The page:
Arizona Gov. Jan Brewer at the annual meeting of the National Governors Association on July 9 in Boston.
In the months leading up to SB 1070’s passing, Jan Brewer was seen as just a fill-in as Arizona governor and a laggard in the coming election for the post. Now after signing the anti-immigrant legislation, she is enjoying success within the party and is considered a certainty to win the state’s GOP primary in two weeks.
Brewer’s rise also signals a current in the Republican Party that may continue to push forward candidates of her ideological form. —JCL
As the year began, Arizona Gov. Jan Brewer faced a competitive field of fellow Republicans who wanted her job, with some GOP critics sensing she was particularly vulnerable as she sought voter approval of a sales tax increase she’d proposed to shore up the state budget.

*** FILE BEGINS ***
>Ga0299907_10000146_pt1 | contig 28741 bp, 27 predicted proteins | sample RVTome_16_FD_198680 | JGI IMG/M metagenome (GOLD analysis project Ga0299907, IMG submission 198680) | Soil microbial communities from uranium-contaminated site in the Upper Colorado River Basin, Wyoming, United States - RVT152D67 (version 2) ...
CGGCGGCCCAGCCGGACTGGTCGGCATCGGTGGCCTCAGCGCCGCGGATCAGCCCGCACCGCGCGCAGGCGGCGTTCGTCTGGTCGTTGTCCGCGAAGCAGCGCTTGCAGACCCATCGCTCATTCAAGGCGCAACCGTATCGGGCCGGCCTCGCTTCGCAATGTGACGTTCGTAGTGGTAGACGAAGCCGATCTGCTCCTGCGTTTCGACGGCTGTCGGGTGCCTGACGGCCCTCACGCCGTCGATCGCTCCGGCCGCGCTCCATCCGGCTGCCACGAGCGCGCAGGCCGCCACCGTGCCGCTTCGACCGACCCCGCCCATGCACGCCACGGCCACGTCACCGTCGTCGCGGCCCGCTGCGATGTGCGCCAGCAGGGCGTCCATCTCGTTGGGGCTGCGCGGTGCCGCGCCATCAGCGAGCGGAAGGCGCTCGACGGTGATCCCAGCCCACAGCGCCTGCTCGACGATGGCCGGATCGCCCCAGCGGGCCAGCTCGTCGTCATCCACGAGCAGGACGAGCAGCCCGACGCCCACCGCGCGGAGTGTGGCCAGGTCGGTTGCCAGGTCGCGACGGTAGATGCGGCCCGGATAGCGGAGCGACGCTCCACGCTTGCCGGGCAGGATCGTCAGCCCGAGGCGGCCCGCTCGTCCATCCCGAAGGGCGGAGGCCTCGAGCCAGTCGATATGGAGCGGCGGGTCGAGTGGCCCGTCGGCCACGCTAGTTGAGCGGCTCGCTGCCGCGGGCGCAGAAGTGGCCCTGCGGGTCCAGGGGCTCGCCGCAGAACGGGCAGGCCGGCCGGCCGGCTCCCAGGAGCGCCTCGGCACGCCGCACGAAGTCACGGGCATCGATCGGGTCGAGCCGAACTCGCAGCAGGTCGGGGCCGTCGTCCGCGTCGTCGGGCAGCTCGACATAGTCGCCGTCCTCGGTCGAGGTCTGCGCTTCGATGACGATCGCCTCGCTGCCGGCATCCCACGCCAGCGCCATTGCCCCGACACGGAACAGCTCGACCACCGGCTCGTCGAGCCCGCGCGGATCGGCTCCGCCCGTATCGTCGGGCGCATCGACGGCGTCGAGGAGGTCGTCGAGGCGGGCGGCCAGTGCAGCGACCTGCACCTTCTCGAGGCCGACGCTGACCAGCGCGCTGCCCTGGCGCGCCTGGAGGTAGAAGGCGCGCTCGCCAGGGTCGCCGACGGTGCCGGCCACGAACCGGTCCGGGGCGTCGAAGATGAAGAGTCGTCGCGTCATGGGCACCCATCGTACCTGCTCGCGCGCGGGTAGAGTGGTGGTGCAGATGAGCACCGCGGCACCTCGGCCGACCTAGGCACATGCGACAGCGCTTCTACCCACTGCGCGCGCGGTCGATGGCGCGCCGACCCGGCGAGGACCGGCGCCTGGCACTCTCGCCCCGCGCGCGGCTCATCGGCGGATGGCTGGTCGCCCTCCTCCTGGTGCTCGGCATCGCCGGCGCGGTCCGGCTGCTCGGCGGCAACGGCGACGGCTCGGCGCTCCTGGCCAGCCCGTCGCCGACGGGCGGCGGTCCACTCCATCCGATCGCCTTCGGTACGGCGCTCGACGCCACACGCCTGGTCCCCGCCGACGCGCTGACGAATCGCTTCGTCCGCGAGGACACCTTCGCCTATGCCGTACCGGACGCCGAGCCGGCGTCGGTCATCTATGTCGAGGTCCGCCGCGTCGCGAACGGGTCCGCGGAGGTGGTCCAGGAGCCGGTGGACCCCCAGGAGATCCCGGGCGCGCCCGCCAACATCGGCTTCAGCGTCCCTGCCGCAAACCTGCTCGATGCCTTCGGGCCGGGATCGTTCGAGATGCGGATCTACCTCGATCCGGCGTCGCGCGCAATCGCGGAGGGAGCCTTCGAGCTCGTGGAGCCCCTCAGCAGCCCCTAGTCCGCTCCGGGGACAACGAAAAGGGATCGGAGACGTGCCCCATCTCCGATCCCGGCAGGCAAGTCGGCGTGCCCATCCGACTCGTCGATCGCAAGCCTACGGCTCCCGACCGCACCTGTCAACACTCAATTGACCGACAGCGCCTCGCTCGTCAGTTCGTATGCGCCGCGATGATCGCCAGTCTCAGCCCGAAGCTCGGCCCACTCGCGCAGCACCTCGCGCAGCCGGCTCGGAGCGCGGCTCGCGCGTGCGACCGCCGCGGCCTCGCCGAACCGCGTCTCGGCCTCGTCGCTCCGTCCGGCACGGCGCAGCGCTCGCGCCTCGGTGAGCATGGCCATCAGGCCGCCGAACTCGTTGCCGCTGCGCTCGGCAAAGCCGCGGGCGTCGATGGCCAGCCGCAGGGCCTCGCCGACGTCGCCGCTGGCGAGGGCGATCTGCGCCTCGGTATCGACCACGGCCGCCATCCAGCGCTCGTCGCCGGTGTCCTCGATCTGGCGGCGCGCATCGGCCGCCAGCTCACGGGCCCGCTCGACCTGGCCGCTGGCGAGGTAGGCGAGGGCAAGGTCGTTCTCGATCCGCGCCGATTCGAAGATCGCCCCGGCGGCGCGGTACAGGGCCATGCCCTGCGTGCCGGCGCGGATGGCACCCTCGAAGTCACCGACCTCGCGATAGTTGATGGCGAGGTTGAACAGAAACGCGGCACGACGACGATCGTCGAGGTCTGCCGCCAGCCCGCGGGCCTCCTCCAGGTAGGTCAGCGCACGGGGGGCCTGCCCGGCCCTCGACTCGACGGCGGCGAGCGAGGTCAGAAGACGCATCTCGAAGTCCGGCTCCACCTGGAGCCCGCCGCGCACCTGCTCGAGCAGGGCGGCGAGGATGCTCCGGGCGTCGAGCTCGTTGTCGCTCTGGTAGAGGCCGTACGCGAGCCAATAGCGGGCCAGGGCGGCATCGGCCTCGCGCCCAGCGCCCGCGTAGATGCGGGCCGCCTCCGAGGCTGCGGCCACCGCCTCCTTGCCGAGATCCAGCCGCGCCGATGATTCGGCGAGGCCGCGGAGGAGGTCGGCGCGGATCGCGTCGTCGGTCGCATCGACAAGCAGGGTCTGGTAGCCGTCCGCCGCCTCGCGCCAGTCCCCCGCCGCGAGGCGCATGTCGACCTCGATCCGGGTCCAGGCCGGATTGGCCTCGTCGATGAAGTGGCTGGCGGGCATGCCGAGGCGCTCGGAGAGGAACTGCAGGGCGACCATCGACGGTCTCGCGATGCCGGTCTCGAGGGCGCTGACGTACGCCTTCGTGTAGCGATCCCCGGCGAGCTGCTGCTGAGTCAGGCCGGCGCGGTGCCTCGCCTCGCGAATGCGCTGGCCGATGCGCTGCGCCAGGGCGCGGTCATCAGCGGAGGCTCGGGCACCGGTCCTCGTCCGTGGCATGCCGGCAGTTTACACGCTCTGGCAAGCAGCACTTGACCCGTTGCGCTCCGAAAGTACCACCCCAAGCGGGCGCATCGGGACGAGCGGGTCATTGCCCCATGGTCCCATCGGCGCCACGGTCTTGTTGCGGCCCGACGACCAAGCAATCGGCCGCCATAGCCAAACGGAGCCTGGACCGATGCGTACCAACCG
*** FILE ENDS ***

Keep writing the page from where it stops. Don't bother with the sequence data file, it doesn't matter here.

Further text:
All of that began to change in April, when she signed a tough new state law cracking down on illegal immigrants, which soon put Arizona at the heart of a rabid national debate on immigration. Now, with Arizona’s Aug. 24 GOP primary just two weeks away, not only she is riding high, but she can confidently boast of an enviable reputation among conservatives across the country.
“She essentially flipped the whole election,” said Matthew Jette, the only candidate still actively campaigning against Brewer. “She was pretty much dead last, except if you count me.”